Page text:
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What is Menkes disease?

Menkes disease is caused by a defective gene that regulates the metabolism of copper in the body. The disease primarily affects male infants. Copper accumulates at abnormally low levels in the liver and brain, but at higher than normal levels in the kidney and intestinal lining. Affected infants may be born prematurely, but appear healthy at birth, and develop normally for 6 to 8 weeks. Then symptoms begin, including floppy muscle tone, seizures, and failure to thrive. Menkes disease is also characterized by subnormal body temperature and strikingly peculiar hair, which is kinky, colorless or steel-colored, and breaks easily. There is often extensive neurodegeneration in the gray matter of the brain. Arteries in the brain may also be twisted with frayed and split inner walls. This can lead to rupture or blockage of the arteries. Weakened bones (osteoporosis) may result in fractures.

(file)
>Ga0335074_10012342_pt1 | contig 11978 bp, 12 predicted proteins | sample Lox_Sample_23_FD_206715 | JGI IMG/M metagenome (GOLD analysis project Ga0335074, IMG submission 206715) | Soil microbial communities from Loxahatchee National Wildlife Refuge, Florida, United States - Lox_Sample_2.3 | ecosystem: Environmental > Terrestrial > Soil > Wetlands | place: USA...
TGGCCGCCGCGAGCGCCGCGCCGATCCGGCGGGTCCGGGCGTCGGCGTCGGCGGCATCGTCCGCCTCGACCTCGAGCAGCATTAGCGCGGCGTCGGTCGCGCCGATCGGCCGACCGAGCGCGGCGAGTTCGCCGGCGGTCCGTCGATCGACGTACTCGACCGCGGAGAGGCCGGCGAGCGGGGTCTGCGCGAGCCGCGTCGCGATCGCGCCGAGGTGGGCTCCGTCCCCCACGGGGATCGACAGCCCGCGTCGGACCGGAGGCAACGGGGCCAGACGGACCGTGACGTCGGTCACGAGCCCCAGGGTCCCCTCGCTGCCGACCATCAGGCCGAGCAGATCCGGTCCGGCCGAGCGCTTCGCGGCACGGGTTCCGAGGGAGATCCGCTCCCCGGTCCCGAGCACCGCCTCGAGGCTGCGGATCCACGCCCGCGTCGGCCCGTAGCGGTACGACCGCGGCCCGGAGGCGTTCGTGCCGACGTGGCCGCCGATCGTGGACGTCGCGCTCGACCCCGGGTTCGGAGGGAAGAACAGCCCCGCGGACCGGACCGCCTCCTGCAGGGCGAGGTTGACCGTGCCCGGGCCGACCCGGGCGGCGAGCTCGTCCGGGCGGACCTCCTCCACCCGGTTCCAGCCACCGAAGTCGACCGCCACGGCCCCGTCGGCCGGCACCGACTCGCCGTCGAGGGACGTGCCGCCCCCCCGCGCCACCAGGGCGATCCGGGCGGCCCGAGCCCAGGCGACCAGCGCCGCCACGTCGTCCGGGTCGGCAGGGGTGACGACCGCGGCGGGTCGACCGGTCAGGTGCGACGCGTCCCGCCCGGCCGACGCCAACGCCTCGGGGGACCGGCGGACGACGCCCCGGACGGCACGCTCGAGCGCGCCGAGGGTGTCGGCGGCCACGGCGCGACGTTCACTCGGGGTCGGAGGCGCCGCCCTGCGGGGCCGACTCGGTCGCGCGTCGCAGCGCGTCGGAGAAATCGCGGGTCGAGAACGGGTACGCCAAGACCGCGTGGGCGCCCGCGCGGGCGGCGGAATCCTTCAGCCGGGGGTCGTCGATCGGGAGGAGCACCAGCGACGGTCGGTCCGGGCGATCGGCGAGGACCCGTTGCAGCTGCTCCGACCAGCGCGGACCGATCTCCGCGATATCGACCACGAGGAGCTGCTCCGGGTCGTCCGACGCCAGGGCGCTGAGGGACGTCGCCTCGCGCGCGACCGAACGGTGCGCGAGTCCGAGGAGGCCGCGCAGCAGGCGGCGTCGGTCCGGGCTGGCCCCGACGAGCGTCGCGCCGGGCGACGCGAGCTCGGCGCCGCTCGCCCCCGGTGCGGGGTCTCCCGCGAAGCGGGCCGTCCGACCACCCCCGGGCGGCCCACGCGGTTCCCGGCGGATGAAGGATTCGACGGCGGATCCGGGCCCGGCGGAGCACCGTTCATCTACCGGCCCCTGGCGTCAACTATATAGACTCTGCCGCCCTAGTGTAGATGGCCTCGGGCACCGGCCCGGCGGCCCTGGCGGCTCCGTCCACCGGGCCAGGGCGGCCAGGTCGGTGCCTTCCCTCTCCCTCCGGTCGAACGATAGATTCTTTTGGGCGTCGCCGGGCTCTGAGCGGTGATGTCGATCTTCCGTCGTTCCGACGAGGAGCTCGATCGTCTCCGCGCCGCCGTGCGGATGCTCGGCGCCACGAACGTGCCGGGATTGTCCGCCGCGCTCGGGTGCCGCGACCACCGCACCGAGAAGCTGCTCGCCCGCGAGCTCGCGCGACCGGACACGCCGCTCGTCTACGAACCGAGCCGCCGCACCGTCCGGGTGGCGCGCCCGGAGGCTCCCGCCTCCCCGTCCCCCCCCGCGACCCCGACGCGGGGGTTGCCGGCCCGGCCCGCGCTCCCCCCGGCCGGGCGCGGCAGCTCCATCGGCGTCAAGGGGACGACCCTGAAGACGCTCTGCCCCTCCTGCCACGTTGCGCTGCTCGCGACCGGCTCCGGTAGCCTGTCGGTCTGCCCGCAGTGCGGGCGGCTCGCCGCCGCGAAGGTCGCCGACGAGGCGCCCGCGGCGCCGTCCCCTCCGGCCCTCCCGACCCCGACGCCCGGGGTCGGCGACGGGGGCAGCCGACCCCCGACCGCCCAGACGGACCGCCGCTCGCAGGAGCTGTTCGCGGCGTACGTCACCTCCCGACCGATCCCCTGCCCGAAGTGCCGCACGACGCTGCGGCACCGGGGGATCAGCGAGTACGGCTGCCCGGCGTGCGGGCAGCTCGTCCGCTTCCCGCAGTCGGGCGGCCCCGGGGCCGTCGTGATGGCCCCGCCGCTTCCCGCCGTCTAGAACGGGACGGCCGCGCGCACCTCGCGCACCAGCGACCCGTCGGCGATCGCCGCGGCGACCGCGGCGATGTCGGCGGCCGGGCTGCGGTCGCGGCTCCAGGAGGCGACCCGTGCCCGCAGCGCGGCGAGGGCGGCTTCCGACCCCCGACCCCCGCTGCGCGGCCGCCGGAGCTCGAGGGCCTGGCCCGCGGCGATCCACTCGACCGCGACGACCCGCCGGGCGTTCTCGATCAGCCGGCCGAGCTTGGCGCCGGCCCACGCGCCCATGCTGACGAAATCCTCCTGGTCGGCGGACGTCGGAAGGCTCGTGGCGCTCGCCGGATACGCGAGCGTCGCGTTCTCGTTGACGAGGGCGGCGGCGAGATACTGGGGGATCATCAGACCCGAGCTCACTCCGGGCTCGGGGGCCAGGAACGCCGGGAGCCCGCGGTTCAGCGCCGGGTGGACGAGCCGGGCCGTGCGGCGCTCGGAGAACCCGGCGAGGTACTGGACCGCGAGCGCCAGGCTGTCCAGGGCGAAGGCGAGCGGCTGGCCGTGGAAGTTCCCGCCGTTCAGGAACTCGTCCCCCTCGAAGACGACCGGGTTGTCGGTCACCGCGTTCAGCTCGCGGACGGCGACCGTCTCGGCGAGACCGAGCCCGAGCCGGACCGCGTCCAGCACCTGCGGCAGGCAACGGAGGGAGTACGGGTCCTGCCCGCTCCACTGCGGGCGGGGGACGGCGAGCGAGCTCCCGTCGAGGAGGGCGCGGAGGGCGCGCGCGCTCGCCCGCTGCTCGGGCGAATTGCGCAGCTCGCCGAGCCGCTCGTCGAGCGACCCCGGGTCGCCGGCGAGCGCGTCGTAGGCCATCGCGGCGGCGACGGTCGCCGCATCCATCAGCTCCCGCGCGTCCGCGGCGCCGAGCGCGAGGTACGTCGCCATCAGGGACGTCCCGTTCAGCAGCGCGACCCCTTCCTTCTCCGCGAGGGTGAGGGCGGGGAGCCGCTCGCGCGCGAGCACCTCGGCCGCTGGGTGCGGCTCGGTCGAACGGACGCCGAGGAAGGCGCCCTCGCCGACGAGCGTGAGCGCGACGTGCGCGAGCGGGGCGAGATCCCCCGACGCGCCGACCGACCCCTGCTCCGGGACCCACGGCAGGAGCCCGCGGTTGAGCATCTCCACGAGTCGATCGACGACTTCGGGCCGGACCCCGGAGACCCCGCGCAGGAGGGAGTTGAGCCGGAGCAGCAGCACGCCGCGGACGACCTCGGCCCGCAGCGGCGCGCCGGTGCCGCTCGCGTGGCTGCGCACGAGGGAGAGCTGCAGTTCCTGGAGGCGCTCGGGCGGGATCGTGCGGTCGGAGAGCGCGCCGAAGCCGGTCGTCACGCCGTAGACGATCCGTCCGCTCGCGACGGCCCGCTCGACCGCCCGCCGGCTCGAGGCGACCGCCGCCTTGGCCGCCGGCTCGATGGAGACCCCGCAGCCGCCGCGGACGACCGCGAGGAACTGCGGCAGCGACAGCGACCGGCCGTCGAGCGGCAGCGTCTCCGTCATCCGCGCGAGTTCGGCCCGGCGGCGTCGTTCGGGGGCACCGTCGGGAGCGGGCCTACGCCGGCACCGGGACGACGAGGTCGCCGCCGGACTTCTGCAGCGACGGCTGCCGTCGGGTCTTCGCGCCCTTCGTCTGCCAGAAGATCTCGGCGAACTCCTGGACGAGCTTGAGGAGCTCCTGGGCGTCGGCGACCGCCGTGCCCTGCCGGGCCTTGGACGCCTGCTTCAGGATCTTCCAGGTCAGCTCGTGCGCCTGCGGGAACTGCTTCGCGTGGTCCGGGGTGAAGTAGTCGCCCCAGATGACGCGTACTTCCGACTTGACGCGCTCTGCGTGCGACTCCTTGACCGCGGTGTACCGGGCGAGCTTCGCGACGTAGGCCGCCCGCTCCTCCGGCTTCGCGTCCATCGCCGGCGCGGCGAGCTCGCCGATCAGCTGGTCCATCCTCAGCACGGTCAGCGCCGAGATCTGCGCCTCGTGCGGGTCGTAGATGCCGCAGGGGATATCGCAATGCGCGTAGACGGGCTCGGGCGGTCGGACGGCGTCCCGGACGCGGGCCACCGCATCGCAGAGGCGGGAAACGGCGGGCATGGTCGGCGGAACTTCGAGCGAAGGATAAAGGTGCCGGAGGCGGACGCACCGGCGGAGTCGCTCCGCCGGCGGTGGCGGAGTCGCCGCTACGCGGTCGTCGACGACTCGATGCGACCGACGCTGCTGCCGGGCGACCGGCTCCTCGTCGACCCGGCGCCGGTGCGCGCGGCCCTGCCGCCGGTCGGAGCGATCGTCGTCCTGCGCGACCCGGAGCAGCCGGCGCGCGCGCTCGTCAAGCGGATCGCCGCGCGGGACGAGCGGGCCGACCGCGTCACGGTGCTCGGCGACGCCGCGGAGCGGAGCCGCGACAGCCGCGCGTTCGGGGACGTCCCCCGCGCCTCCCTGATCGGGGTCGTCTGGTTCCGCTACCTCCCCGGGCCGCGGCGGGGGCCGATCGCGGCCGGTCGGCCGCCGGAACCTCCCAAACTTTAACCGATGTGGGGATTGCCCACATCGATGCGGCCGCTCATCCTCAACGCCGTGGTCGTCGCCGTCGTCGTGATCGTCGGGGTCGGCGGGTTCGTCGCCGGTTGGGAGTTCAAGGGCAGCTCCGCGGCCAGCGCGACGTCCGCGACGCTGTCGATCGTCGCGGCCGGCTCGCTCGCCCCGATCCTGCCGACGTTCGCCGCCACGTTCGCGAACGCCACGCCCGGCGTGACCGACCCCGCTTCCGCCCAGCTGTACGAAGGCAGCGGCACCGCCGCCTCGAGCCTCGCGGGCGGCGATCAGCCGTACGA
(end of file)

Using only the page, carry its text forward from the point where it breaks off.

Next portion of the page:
This answer is based on souorce information from the National Institute of Neurological Disorders and Stroke.

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Important: This content reflects information from various individuals and organizations and may offer alternative or opposing points of view. It should not be used for medical advice, diagnosis or treatment. As always, you should consult with your healthcare provider about your specific health needs.